Most people are unaware that there’s more browsers to pick from other than Google Chrome, Safari, Firefox or Microsoft Edge. Even within that list, Google Chrome and Safari are the big two; Firefox and Microsoft Edge are less popular, but are still doing fine.
Marketing is a big reason why people don’t look beyond—many are ignorant of both the limitations of their current browser and the benefits of others. The web browser we pick is often just what came with our computer, or we quickly install Google Chrome, as familiarity can be reassuring. This is not to say that Google Chrome or any other mainstream browser is a bad option, this is about introducing you to alternatives that you may find more valuable!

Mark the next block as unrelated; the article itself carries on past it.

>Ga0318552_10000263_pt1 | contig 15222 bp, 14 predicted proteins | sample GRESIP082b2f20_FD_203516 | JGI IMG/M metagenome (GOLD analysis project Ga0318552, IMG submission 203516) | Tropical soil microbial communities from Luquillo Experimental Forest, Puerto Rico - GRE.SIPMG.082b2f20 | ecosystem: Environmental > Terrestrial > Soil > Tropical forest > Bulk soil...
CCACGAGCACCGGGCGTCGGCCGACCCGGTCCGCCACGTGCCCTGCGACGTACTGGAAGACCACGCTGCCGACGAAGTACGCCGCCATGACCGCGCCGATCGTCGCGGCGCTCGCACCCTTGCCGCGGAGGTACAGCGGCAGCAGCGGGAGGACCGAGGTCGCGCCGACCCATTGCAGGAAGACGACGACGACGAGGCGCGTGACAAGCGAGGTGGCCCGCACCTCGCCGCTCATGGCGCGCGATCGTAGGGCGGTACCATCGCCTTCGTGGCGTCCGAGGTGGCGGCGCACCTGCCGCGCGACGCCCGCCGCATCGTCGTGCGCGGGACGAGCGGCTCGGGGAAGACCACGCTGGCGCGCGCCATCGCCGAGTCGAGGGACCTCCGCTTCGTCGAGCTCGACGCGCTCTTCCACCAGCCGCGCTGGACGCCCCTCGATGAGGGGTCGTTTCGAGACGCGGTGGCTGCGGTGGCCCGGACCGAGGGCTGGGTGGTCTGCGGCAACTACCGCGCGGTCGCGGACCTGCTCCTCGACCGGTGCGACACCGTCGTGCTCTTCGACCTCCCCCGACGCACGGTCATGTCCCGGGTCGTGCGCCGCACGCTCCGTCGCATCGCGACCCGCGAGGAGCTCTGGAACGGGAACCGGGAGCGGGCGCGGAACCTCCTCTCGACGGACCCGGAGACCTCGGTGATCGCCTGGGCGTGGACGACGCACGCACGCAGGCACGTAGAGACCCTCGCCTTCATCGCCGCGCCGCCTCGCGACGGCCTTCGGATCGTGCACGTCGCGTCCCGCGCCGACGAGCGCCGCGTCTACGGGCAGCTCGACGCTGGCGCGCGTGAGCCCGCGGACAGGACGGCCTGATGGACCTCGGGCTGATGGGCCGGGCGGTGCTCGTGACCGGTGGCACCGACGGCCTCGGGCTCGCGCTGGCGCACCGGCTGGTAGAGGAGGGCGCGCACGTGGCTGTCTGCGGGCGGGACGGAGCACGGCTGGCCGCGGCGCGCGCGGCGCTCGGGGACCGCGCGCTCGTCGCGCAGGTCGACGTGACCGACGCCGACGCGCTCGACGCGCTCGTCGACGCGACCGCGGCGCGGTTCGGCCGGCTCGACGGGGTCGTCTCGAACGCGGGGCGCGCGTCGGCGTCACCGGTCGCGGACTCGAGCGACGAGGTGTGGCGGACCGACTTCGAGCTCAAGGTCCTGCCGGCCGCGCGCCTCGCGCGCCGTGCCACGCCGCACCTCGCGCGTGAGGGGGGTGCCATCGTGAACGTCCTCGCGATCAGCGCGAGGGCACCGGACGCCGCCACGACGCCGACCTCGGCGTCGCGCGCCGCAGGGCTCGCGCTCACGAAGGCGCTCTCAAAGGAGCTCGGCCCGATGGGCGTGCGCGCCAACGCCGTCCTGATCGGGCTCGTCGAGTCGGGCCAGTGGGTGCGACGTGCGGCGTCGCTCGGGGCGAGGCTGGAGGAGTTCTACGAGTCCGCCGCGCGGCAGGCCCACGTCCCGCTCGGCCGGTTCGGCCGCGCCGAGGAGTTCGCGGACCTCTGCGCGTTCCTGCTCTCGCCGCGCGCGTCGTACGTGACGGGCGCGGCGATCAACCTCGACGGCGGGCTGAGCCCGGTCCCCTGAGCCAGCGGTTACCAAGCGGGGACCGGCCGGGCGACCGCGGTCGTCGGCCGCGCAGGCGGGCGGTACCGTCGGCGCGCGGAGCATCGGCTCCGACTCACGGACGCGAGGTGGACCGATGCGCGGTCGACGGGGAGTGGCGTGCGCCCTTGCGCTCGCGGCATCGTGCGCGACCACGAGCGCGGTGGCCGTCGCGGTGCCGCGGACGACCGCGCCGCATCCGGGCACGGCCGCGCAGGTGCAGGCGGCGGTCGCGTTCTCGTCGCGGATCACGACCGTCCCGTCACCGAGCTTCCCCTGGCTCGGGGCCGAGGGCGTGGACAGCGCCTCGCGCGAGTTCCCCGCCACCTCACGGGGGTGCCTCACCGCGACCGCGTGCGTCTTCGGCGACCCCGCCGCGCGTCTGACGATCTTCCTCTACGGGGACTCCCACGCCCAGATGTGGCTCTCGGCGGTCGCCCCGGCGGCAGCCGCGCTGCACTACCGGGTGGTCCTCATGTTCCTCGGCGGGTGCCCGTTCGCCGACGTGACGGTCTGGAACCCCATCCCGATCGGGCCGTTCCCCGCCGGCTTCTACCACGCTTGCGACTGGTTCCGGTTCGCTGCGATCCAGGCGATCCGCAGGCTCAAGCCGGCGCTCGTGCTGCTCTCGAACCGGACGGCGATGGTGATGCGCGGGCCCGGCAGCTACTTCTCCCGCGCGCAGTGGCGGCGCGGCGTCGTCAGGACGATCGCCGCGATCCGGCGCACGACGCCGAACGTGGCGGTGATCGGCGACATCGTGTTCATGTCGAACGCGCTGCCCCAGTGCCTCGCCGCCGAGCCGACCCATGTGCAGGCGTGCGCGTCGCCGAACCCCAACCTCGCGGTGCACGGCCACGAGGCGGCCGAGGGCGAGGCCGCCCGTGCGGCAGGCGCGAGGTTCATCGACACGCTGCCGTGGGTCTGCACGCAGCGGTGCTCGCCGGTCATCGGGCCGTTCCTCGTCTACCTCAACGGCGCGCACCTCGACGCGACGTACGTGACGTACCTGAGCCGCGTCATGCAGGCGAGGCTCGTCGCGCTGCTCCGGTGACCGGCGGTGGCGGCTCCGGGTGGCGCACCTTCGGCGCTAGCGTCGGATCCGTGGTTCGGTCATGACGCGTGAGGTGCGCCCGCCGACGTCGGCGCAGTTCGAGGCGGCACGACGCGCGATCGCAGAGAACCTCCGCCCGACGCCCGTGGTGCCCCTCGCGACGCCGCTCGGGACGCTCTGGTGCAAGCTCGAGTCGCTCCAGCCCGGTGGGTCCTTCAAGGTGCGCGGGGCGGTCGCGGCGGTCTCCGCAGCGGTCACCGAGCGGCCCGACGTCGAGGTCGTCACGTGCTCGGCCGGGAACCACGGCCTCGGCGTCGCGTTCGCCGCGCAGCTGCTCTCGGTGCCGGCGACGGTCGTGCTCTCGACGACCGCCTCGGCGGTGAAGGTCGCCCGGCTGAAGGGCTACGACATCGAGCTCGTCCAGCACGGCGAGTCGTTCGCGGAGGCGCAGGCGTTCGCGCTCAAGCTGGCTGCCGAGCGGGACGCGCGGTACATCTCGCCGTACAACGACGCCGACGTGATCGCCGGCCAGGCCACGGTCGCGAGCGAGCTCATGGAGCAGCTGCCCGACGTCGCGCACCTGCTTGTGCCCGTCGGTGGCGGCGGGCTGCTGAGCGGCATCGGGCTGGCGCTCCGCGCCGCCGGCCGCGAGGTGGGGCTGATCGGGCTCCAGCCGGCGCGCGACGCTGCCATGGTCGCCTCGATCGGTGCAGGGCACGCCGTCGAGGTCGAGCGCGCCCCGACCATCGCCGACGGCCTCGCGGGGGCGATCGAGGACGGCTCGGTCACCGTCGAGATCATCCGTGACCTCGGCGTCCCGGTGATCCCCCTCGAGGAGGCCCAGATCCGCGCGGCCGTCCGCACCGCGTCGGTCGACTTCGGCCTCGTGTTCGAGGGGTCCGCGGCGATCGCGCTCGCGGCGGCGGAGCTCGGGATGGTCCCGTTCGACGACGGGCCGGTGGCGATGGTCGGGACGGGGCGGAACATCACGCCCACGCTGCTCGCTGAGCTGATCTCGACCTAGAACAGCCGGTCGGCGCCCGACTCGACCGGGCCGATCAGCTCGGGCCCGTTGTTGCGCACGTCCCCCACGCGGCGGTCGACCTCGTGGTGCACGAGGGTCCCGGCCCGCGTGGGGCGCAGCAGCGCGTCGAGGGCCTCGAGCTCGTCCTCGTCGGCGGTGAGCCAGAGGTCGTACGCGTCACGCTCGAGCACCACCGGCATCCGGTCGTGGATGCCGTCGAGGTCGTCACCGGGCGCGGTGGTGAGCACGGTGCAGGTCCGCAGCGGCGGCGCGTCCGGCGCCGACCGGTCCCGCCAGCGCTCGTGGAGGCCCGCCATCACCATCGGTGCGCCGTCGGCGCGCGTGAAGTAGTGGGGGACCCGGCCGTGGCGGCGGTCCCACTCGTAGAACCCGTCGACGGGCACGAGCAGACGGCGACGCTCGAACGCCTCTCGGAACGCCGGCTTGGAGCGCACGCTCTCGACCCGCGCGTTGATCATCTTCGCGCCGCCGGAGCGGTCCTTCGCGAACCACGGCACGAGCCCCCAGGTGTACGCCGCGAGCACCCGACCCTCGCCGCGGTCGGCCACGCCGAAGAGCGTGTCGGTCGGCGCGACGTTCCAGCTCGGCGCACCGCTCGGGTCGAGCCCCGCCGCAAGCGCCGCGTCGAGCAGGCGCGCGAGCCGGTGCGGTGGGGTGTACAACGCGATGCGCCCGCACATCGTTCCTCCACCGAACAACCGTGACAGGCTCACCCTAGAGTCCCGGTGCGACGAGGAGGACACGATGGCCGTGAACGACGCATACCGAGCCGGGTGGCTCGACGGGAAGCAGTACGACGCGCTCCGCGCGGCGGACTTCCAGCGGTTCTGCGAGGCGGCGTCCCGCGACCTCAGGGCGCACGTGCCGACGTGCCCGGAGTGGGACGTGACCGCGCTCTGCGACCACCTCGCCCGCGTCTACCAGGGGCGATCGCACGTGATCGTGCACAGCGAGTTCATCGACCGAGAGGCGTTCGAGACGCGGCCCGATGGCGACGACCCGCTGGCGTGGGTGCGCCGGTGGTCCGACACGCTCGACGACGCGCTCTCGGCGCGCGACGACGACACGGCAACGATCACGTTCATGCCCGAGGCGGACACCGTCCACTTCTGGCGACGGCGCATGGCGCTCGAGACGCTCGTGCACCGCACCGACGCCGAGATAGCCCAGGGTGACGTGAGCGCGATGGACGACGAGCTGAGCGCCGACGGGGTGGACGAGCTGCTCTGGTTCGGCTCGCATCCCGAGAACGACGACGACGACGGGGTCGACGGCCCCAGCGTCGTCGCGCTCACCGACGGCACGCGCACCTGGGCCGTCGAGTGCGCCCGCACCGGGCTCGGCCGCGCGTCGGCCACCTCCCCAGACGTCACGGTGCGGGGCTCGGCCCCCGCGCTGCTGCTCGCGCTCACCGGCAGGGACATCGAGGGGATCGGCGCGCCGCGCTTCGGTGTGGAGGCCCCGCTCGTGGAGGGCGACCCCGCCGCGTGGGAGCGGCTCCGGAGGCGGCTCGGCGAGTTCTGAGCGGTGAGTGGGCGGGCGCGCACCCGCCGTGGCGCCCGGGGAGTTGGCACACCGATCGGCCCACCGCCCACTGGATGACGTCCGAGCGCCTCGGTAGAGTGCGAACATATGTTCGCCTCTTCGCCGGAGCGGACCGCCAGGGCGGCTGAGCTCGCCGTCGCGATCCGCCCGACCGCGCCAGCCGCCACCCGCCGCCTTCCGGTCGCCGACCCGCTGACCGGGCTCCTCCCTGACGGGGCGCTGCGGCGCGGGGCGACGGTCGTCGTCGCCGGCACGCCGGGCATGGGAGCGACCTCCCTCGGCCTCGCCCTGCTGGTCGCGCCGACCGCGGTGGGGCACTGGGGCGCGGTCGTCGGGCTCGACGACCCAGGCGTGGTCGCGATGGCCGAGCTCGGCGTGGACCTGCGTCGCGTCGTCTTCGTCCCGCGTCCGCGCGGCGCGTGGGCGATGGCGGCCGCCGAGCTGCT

Your reasons for staying with Browsers like Chrome might be a mixture of the following: more compatibility, extensions or device syncing, maybe even speed. The truth is, other browsers can offer all of that and more. Even Chrome has its shortcomings, for example it doesn’t make its reading mode publicly available. ‘Reader Mode’ removes the clutter from a page (graphics and advertisements), making it easier for the user to focus on the content they came to consume.
A feature of greater contention are Ad blockers. The original Ad Blocker, ‘AdBlock’, was released in 2009 and if you’ve used it since then, or from any time between 2009–2019 you would have noticed that the amount of ad blocking it actually does has slowly decreased. If you want to be free from tracking and advertisements again, other browsers might be the way to go.